“We urge the Aceh governor to immediately follow up the verdict by revoking the company’s permit, as well as evaluating all permits owned by other oil palm companies operating in the area,” Zulfikar said in a statement made available to The Jakarta Post Digital on Wednesday.

Tripa peat swamp is peatland with a depth of three meters or more, meaning it is protected under a 1990 presidential decree.

PT Kallista Alam is also the subject of an ongoing investigation by the National Police for allegedly illegally burning the protected peat swamp to convert the area into an oil palm plantation, further threatening the ecosystem of about 200 orangutans that live in the area.

CSV or CSR?

Corporate Social Responsibility is now an industry on itself. Like all industries where consultants owe their living to, the importance of CSR is talked up to death.

Yet CSR is often not what it is cracked up to be. Companies that invest much money in their CSR programs often still get attacked, criticized and sanctioned, sometimes by their people themselves they are supposed to be helping.

Unspun’s always thought that there’s something missing about the concept of CSR. It begins with the word “responsibility.” Responsibility is about doing something that you’re obliged to do. Whether you’re passionate about it, agree or disagree with it or committed or not to it is immaterial. How much sense does it take.

Then there is Creating Shared Value, a concept advanced by Michael Porter and Mark Kramer that starts from the viewpoint that a company can’t really proper unless the society surrounding it prospers as well. Put simply it believes that a rising tide rises all ships, so its in business’ interest to create that rising tide.

Seems to me to make more sense than CSR. Here’s a bit of the debate going on in The Jakarta Post today:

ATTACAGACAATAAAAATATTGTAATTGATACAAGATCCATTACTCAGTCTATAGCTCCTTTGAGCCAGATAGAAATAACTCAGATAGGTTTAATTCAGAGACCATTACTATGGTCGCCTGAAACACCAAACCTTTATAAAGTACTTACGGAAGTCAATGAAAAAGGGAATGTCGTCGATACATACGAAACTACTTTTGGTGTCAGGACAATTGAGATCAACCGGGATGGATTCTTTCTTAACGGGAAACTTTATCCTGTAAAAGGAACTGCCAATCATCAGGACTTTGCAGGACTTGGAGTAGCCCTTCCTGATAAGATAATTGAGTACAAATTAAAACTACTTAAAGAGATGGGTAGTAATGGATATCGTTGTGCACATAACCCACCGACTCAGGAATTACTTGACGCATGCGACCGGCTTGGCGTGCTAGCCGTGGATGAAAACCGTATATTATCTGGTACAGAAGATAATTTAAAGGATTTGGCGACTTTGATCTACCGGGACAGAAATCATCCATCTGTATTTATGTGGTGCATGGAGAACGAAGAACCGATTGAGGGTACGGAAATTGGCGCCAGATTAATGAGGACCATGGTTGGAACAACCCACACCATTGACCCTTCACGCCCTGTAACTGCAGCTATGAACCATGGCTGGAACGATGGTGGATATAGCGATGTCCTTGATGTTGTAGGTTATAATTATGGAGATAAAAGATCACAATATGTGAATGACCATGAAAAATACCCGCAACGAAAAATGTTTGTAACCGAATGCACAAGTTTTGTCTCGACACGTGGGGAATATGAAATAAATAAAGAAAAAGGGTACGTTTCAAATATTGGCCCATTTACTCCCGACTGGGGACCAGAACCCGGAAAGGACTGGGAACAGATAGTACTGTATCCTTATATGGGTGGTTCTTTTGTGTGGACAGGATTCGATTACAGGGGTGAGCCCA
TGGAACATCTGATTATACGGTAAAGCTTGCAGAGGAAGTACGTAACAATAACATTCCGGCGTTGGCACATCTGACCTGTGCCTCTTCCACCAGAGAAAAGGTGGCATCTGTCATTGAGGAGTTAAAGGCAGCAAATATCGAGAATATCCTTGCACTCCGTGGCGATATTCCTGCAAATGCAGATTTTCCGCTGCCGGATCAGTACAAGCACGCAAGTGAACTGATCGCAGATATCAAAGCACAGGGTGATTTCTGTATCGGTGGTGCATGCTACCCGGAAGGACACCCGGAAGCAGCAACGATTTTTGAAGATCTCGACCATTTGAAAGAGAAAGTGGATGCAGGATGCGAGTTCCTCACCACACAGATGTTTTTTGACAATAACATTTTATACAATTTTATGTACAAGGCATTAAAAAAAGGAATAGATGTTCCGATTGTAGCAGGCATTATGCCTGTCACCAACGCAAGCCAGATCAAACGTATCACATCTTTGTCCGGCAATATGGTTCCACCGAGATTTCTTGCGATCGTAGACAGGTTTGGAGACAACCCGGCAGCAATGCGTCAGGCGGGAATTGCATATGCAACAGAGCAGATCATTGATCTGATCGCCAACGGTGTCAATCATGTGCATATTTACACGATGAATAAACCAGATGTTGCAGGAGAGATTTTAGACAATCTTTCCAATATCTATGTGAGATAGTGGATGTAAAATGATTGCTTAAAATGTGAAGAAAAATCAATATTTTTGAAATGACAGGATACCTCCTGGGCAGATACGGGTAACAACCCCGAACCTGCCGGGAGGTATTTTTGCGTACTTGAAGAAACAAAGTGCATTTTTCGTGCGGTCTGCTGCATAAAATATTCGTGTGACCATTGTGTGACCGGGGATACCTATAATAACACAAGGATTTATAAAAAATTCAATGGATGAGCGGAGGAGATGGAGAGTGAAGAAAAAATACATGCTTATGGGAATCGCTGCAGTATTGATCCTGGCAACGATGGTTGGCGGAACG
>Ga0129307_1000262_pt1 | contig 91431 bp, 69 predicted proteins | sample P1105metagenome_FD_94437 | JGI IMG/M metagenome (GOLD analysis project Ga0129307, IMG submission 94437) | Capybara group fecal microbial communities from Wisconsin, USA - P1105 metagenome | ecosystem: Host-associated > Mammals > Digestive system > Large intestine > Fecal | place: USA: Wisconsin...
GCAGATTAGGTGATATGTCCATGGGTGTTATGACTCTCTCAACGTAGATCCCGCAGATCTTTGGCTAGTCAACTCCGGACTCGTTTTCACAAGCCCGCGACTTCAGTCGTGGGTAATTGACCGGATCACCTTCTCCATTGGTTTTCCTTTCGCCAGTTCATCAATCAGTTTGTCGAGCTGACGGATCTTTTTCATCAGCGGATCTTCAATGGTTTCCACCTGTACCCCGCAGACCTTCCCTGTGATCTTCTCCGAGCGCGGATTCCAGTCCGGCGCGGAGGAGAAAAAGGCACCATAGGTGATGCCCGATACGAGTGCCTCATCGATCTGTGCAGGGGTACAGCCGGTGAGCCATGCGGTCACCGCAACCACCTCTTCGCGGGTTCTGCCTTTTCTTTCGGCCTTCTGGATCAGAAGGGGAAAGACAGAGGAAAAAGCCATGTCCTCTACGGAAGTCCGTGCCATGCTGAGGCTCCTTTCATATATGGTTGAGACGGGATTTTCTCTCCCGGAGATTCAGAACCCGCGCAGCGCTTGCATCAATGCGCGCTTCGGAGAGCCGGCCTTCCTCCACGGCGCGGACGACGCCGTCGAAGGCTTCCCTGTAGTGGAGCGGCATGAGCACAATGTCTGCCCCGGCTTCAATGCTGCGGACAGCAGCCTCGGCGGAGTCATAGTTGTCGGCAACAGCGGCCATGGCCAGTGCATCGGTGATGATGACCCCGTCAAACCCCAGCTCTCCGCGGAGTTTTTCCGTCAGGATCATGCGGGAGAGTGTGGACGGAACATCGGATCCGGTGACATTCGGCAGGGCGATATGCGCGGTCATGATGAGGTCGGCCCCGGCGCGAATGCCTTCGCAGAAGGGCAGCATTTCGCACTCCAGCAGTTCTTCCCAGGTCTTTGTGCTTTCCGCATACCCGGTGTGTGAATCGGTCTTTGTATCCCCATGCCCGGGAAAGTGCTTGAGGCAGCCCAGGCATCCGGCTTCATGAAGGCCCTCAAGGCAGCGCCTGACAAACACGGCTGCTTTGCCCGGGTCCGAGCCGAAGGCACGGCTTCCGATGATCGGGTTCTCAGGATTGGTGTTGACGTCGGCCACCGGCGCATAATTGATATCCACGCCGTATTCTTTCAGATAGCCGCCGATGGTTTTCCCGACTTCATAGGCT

Still, some say corporations need to think of their social responsibility as more than just an afterthought. Nur Shilla Christianto, vice president of communication consultancy Maverick, questions the way many corporates in Indonesia run their CSR programs. “Some do it with the best of intentions, but mostly the CSR attempts sound contrived. This is partly because of the philosophical disconnect between CSR, which is essentially philanthropy, and the imperative of a business to make money,” she said.“What makes more sense than the concept of CSR is the concept of Creating Shared Values [CSV],” Shilla adds. “Unlike CSR, CSV starts off with the premise that a business should recognize that societal needs, not just conventional economic needs, define markets. It also recognizes that social harms or weaknesses often make a company less efficient and profitable.”

via Turning over a new leaf with a corporate green conscience | The Jakarta Post.

Jakarta at 484 – alright if you have escorts through the traffic

Yeah, if you expect a 484-year old to be stricken with arthritis, osteoporosis and other ills of old age. The fact is that Jakarta is quite dysfunctional and quite unnecessarily so many-a-time.

Take, for example, traffic. Sure there are more cars than there are roads but the cause of much congestion and traffic jams often have nothing to do with infrastructure. They have to do with enforcement, or lack of, in the following areas:

1. On street parking. The city government has lately begun experimenting to get motorists to park in proper parking areas instead of half the road in the Kota area. Why experiment with it, and only why one area? This should have been enforced long ago throughout the city. It is enforceable. It is not difficult and there is no excuse for doing so.

2. Motorists who disregard the law and pursue their selfish, piggish interests. These are the mini bus or angkot drivers who cut into everyone’s lane and stop in the middle of the road to let of passengers or to wait for passengers. These are also the motorists who do not pay attention to road etiquette nor traffic lights (and why is there no yellow boxes, where you are not supposed to be caught in when the traffic light changes color, at all at intersections in jakarta?). Traffic rules are enforceable and so far there is no valid excuse for not doing so.